(Bloomberg) — The yuan’s slide to a decade-low is adding a new dimension to China’s balancing act: How to support the economy while avoiding a currency policy that widens its rift with the U.S. on trade.
The yuan steadied on Thursday when the People’s Bank of China set the daily reference rate higher than expected — even though it was fixed at a level that’s weaker than 7 per dollar for the first time since 2008. That signals that traders are convinced that the yuan won’t be allowed to fall precipitously, even amid pressures from the trade war with the U.S. and slowing growth.
In theory, letting the currency fall without triggering panic allows the PBOC to ease policy as needed domestically. In practice, the labeling of China as a yuan “manipulator” by the U.S. this week — and the surprise interest-rate cuts by global central banks — means Beijing risks a global currency conflagration and even slimmer chances of a trade war resolution.
“The PBOC’s tolerance of a weak renminbi that is driven by market forces may result in an unintended consequence of a currency war by stealth,” said Chi Lo, a greater China senior economist at BNP Paribas (PA:) SA’s asset management arm, using the yuan’s official name. “If the tension escalates, it will throw anyone’s dollar-yuan forecast out of the window.”
The PBOC set its fixing basically in line with the market’s expectations on Friday.
China’s export growth rebounded in July and imports shrank less than forecast, according to data released Thursday, showing that there had been some brighter signs for the economy before U.S. President Trump announced the addition of 10% tariffs to the remainder of Chinese imports to the U.S. last week.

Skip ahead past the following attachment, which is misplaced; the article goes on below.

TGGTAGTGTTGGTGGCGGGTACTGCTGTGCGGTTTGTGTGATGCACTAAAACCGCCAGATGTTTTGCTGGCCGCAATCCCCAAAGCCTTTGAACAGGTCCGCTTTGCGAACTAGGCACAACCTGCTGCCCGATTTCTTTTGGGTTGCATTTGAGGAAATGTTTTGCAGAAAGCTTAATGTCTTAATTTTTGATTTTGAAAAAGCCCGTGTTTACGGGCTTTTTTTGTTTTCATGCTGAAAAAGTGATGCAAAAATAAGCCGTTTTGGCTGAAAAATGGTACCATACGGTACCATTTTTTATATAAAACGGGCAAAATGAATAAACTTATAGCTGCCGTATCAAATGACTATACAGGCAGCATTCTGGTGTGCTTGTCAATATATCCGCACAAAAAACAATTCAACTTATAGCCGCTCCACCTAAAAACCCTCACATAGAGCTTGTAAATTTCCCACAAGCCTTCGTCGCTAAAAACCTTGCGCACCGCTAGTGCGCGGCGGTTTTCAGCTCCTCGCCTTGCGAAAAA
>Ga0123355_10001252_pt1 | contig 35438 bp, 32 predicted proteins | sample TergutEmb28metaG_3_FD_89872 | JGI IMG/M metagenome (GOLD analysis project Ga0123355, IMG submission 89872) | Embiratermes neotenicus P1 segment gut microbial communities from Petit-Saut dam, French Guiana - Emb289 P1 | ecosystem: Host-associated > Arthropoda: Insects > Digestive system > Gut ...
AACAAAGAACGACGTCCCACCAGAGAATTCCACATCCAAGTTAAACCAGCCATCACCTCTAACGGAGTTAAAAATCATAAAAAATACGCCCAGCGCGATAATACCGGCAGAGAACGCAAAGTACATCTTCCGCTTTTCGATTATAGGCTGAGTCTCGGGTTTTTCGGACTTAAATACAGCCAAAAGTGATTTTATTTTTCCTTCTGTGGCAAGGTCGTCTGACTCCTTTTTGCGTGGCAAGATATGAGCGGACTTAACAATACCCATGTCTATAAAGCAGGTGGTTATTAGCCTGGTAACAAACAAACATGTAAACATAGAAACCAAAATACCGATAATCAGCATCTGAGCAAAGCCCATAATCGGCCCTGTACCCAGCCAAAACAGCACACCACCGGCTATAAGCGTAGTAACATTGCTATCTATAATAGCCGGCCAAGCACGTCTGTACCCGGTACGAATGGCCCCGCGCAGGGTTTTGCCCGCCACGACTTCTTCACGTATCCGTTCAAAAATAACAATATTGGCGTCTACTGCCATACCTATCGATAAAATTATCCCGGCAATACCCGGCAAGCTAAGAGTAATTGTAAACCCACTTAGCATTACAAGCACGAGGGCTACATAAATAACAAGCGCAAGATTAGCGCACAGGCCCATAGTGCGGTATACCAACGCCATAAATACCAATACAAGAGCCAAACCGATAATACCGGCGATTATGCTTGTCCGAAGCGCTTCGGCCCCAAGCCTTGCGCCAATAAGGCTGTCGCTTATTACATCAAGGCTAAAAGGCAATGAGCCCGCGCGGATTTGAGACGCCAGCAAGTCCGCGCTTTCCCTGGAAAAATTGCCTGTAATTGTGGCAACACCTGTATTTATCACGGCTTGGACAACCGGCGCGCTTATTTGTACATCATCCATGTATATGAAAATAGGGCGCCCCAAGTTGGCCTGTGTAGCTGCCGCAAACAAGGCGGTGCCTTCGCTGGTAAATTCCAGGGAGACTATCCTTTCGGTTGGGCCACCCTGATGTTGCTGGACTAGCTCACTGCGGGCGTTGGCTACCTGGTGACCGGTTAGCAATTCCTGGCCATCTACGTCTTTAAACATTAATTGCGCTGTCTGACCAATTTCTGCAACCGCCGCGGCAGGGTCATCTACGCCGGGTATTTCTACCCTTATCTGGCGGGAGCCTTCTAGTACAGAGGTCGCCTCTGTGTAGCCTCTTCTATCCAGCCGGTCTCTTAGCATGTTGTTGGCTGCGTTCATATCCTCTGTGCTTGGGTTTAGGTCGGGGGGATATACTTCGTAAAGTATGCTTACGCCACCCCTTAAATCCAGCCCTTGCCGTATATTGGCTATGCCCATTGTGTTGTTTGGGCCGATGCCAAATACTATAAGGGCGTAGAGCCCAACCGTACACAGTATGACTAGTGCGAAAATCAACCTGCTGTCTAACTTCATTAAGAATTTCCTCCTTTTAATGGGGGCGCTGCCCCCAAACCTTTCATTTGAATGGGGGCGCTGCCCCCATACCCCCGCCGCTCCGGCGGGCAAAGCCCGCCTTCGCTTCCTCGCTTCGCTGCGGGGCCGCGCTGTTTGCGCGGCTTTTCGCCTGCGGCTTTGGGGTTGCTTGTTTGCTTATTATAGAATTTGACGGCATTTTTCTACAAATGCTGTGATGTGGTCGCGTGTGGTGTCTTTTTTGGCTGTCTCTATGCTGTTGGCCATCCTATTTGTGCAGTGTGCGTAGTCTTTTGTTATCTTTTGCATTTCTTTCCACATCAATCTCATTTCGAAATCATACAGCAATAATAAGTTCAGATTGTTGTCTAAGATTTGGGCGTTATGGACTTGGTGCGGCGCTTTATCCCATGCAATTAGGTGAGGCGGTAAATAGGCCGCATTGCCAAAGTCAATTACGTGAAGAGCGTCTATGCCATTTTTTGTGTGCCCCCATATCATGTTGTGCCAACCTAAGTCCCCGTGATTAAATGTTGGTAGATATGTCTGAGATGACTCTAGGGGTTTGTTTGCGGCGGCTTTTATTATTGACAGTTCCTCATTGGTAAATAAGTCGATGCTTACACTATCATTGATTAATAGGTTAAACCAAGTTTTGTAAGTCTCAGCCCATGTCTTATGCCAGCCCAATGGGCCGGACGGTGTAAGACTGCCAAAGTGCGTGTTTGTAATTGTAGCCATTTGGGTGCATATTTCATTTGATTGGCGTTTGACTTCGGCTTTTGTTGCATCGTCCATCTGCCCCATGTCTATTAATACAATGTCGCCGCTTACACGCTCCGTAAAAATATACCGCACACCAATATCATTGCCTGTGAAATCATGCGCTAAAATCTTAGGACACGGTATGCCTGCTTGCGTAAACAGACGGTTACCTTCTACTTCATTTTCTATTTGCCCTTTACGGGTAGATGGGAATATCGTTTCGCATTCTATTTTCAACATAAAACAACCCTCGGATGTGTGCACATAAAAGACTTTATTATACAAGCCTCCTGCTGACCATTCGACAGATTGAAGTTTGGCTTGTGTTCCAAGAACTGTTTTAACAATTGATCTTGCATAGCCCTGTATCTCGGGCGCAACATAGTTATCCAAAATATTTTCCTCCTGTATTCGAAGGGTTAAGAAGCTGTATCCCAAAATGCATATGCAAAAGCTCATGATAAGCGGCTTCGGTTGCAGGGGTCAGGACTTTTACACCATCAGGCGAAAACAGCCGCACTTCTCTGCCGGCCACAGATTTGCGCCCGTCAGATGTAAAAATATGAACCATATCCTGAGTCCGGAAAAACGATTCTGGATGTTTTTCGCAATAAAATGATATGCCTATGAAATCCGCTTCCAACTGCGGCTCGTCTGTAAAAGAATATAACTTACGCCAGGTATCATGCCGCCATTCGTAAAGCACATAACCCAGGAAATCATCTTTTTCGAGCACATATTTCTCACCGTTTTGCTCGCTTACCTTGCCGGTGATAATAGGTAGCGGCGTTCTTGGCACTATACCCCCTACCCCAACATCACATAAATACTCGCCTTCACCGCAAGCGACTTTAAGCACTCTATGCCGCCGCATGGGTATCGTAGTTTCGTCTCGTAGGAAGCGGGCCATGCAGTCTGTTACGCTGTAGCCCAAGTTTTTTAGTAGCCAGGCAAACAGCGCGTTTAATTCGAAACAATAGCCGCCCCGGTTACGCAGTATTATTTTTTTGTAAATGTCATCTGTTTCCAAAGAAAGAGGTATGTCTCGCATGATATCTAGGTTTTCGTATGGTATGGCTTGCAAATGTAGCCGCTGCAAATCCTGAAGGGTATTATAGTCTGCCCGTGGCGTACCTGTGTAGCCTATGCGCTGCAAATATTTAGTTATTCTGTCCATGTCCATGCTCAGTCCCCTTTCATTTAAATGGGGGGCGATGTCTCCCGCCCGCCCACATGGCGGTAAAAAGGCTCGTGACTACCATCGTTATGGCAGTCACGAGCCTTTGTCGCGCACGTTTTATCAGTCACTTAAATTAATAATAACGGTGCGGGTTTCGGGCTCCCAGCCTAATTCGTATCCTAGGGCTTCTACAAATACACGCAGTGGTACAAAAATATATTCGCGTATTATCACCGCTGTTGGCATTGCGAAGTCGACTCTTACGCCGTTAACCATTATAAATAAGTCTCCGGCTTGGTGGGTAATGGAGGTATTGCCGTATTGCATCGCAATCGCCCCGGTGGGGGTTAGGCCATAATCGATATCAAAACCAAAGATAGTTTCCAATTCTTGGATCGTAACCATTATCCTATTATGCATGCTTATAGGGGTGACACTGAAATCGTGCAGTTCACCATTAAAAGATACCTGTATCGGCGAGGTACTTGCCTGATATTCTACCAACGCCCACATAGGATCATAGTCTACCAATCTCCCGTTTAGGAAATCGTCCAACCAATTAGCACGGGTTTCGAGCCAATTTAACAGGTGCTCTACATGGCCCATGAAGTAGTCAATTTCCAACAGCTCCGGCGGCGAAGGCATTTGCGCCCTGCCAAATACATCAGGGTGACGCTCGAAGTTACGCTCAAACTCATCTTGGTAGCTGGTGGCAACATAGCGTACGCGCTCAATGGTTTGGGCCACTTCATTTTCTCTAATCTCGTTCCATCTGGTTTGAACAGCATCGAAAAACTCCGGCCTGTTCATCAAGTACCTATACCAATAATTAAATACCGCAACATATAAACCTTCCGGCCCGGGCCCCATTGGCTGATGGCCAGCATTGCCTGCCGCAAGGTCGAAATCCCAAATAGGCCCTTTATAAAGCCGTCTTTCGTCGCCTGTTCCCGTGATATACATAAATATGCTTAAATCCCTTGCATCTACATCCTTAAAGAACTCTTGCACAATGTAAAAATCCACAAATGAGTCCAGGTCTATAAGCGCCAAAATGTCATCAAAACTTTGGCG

The gloomy, and uncertain, outlook will make PBOC policy makers’ decisions about how best to support the nation’s slowing output with the exchange rate in mind more difficult. For some analysts, the central bank now has more room to act, whether that’s through outright interest rate cuts or more targeted, small-scale measures.
“The central bank was in a very difficult situation in the middle of last year — you didn’t want the yuan to weaken significantly, but the economy was slowing and the Fed was raising interest rates. The PBOC was caught in between,” said Huang Yiping, a former adviser to the central bank. “This year so far, the room for monetary policy has expanded.”
Like any central bank, the PBOC will ultimately be steered by how much support or otherwise the domestic economy needs. The risks associated with that include a rush among companies and savers to get money out of the economy.
During a previous bout of yuan volatility over 2015 and 2016, China spent billions of its foreign reserves to support the currency. Since then the authorities have doubled down on strict rules around moving money out of the country that have helped control unwanted outflows.
China is already taking measures to rein in bets on depreciation. The nation is more capable of keeping the yuan stable now, compared with when it devalued the currency in August 2015, as the exchange rate is more flexible, PBOC adviser Ma Jun said in an interview with Financial News. This came after Yi Gang, the chief of the central bank, said earlier this week that Beijing wouldn’t use the yuan as a tool to deal with trade disputes.
Since the beginning of 2018, the central bank has attempted to keep cash flowing to the economy without unduly pressuring the exchange rate by using cuts to the amount of money that banks have to hold aside, instead of broad-based reductions in the cost of borrowing.
Regardless, uncertainties over the yuan and trade war risk delaying a key reform of China’s interest rate framework that PBOC’s Yi hopes can make monetary policy more effective.
“The interest-rate reform will likely be delayed due to the yuan’s depreciation, as now the priority for policy makers is to limit risks of capital outflows with macro-prudential measures,” said Xing Zhaopeng, a markets economist at ANZ Bank China Co.
It could also impact economists’ forecasts for the central bank to lower interbank borrowing costs by the end of September. The weaker yuan may postpone that.
“We think Chinese policies will become incrementally easier but a large new stimulus remains unlikely in the near future,” Wang Tao, chief China economist at UBS AG in Hong Kong, wrote in a note. She expects the PBOC to continue to cut reserve ratios and ease funding for infrastructure in the coming months.
“I think the PBOC will go for stability, but ultimately your guess is as good as mine,” said Mingze Wu, a foreign-exchange trader at INTL FCStone in Singapore.
(Adds Friday’s fixing in 5th paragraph, adds comments from Ma Jun and Yi Gang.)